Freeing the Book from the Ties that Bind It…

Recent posts on this space and others devoted to e-books underscore the simple facts that knowledge wants to be free, and that there are forces at work that will inevitably result in a greater distribution of information at a lower cost to a larger number of consumers. We’ve already seen what took place in the music business once the creative sources (artists) realized they no longer needed the middleman to reach the listeners.

New models of distribution are rapidly emerging and causing major upheaval in the traditional publishing business. One, mentioned previously, is Flatworld Knowledge, has recently launched a “mini website”  (http://www.flatworldknowledge.com/minisite/)  which provides a clever, animated peek into their offering: free, open source, online custom textbooks. Flatworld turns the old textbook model on its head: it offers free textbooks online, and makes money by charging for on-demand printing, and alternative media (i.e., podcast versions) of the content.

Another site I discovered recently is Wowio (www.wowio.com), a site that lets users choose from thousands of current  and older e-books for free. They use a commecial sponsorship model to compensate authors and publishers. Readers get the content for free, but those with legitimate claims on the IP still get rewarded for their creativity and effort. What about DRM, you ask? The Wowio site has perhaps the best justification of why DRM is well, “so 20th century”:

Since anyone can defeat the most “sophisticated” DRM with the print screen button, we believe that technology-based DRM is essentially a fraud. Our approach takes the market incentive out of misbehaving, rewards people for doing the right thing, and tries to stay out of the way of honest users. To help keep everyone honest, however, readers must authenticate their identity and agree to a licensing agreement when they set up their account.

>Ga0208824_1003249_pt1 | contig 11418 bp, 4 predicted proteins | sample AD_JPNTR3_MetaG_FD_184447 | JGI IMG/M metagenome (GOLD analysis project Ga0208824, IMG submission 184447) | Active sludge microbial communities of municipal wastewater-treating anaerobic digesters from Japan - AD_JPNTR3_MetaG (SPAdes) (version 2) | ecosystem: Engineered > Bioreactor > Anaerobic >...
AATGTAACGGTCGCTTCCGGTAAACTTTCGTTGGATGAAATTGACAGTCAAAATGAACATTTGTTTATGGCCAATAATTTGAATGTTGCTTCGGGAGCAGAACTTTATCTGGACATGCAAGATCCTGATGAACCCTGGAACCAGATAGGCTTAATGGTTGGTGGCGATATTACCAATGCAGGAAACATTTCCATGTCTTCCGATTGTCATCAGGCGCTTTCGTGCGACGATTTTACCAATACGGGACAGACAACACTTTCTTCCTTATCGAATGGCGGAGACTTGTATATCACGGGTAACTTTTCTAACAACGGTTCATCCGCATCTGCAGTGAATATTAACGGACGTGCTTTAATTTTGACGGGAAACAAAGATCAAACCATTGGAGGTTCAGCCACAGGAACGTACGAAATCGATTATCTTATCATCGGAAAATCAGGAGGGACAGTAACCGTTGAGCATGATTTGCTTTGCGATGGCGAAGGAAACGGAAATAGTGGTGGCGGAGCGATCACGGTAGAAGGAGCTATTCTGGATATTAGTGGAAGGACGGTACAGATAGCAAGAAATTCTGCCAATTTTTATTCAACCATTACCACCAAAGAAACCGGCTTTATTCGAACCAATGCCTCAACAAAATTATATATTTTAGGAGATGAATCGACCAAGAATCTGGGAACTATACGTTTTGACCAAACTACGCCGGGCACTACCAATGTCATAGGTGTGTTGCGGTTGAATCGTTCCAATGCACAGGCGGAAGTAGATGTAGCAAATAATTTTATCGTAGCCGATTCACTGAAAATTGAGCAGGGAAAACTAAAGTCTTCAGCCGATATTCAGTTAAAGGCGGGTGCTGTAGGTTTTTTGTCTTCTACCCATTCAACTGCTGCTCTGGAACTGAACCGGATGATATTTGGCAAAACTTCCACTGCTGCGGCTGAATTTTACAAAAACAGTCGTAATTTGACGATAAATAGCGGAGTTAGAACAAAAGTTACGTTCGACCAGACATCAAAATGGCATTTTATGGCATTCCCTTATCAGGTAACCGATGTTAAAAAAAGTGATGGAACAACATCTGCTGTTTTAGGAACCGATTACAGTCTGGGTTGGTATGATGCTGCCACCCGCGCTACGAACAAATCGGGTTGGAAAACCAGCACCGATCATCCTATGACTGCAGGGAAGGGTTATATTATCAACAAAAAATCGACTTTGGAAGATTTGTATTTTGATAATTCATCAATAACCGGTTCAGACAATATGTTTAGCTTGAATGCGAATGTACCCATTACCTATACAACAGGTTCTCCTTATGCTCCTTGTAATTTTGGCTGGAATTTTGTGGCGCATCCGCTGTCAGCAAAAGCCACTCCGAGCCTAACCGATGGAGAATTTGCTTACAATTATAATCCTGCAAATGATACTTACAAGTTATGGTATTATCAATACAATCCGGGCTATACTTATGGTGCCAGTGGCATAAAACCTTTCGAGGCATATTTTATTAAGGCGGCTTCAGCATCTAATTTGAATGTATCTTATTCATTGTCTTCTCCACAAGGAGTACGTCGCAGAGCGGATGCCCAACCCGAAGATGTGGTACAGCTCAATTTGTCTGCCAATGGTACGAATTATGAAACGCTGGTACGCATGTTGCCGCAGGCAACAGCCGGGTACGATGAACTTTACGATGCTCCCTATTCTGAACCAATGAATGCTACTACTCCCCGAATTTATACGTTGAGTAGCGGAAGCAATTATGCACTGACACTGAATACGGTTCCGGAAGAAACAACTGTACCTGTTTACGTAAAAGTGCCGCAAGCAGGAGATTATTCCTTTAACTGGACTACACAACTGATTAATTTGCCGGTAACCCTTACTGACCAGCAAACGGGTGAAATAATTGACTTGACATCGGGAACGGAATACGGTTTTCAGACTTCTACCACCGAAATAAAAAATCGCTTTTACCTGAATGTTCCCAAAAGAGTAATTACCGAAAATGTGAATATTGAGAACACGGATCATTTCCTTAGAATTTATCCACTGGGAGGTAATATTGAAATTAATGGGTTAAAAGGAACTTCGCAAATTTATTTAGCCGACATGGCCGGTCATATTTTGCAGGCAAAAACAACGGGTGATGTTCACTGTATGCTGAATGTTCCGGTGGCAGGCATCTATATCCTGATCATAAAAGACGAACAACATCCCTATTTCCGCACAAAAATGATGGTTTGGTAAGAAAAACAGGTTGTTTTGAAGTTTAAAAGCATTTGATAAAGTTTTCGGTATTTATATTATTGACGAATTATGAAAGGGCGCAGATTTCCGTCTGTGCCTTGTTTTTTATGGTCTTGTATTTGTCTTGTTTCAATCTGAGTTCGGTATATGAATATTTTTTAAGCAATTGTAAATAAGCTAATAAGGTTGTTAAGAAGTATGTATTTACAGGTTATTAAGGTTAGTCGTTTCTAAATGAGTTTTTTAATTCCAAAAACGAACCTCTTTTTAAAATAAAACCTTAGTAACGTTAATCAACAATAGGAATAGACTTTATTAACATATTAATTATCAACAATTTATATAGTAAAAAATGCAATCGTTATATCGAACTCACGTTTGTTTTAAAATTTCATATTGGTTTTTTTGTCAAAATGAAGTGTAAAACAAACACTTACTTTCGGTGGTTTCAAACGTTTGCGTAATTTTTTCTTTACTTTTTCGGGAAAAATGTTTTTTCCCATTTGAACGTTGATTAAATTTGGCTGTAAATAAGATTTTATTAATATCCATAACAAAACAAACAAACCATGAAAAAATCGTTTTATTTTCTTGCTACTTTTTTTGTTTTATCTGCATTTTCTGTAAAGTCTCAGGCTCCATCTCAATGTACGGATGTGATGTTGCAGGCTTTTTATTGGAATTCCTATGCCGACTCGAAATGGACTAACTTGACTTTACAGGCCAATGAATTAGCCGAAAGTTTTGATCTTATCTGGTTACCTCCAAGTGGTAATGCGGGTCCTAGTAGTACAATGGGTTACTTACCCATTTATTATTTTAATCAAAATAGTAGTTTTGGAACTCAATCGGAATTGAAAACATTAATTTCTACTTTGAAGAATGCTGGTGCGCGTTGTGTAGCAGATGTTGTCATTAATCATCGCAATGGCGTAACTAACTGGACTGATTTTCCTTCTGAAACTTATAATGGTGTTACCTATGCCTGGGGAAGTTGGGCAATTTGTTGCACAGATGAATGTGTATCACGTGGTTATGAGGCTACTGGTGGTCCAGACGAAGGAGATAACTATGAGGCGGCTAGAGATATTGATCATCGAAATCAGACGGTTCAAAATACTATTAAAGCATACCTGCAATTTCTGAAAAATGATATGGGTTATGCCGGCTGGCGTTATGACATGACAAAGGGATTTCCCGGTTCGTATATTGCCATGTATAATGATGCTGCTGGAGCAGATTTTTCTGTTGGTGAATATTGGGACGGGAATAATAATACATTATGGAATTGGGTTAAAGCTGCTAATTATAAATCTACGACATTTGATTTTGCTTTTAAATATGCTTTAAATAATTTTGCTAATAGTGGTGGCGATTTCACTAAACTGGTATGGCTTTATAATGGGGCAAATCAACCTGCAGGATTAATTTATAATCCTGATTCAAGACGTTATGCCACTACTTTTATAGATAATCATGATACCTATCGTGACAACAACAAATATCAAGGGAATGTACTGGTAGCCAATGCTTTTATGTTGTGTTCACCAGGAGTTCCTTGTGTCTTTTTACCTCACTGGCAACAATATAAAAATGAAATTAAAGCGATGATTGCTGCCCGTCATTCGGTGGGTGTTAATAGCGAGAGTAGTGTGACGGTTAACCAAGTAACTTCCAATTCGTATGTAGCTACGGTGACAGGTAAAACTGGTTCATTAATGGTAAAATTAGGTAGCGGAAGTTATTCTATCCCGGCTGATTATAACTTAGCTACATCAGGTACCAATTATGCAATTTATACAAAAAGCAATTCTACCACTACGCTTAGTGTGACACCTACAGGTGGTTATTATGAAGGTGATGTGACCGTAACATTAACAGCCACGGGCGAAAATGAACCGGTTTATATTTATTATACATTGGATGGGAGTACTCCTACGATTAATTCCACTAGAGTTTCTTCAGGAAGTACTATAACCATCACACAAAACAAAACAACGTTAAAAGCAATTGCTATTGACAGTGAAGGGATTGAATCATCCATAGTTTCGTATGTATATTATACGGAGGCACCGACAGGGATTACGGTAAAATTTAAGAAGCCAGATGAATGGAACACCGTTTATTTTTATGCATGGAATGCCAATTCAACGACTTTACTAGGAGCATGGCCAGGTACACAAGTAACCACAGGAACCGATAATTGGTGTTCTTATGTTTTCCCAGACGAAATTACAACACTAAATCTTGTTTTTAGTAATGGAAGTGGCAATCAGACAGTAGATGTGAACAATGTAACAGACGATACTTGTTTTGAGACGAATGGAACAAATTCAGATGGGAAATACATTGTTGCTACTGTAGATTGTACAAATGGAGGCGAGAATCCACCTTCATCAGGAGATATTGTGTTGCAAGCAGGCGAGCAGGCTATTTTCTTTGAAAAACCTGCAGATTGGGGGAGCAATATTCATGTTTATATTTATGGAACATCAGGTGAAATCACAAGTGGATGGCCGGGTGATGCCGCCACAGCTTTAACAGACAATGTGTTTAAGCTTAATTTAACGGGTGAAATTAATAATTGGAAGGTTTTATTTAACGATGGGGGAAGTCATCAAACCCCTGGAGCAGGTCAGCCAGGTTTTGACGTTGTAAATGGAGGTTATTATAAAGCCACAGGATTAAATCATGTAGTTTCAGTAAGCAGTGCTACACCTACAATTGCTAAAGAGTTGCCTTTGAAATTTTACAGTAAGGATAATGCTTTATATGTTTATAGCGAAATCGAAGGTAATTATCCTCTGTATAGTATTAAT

How will the availability of free ebooks impact sales of print books?

There is good reason to believe that the availability of WOWIO ebooks will improve sales of print books. A few reasons are: (1) many of the people who download WOWIO ebooks would not otherwise buy the print versions — readers will give them a chance because they are free and because the ebooks are available on-demand, (2) this increased exposure will grow the readership and, correspondingly, the potential market for the print book, and (3) most people who really like a particular ebook will buy the print version because ebook readers and computers continue to lack the resolution and portability of print books.

Newsweek columnist Steven Levy underscored this hypothesis in his November 26, 2007 article introducing the Kindle:

For argument’s sake, let’s say cutting the price in half will double a book’s sales – given that the royalty check would be the same, wouldn’t an author prefer twice the number of readers? When I posed the question to best-selling novelist James Patterson, he said that if the royalty fee were the same, he’ d take the readers. He also remarked “The baby boomers have a love affair with paper. But the next gen people, in their 20s and below, do everything on a screen.”

Start-ups like Flatworld Knowledge and Wowio are examples of enterprises that are bringing the forces of “creative destruction” to the publishing industry. As they have no monolithic legacy or infrastructure to maintain, they can focus on creating a sustainable business model that delivers value to both ends of the knowledge supply chain: the producers (creative community) and the consumers (readers, students). The Creative Commons License makes this new paradigm possible. (http://en.wikipedia.org/wiki/Creative_Commons)

2 Responses

  1. […] As the creative universe grapples with the challenges posed by new technology, new concepts and ideas will need to be experimented with. One start-up which may be onto something, is wowio, a company that offers its registered users free e-book downloads that are ad-supported. (For an earlier post on this site, click here) […]

  2. […] Preston McAfee, enabled by disruptive innovators like Lulu and Flatworld Knowledge, (which I have blogged about frequently this year) begin to offer a viable alternative to the two extremes currently faced by […]

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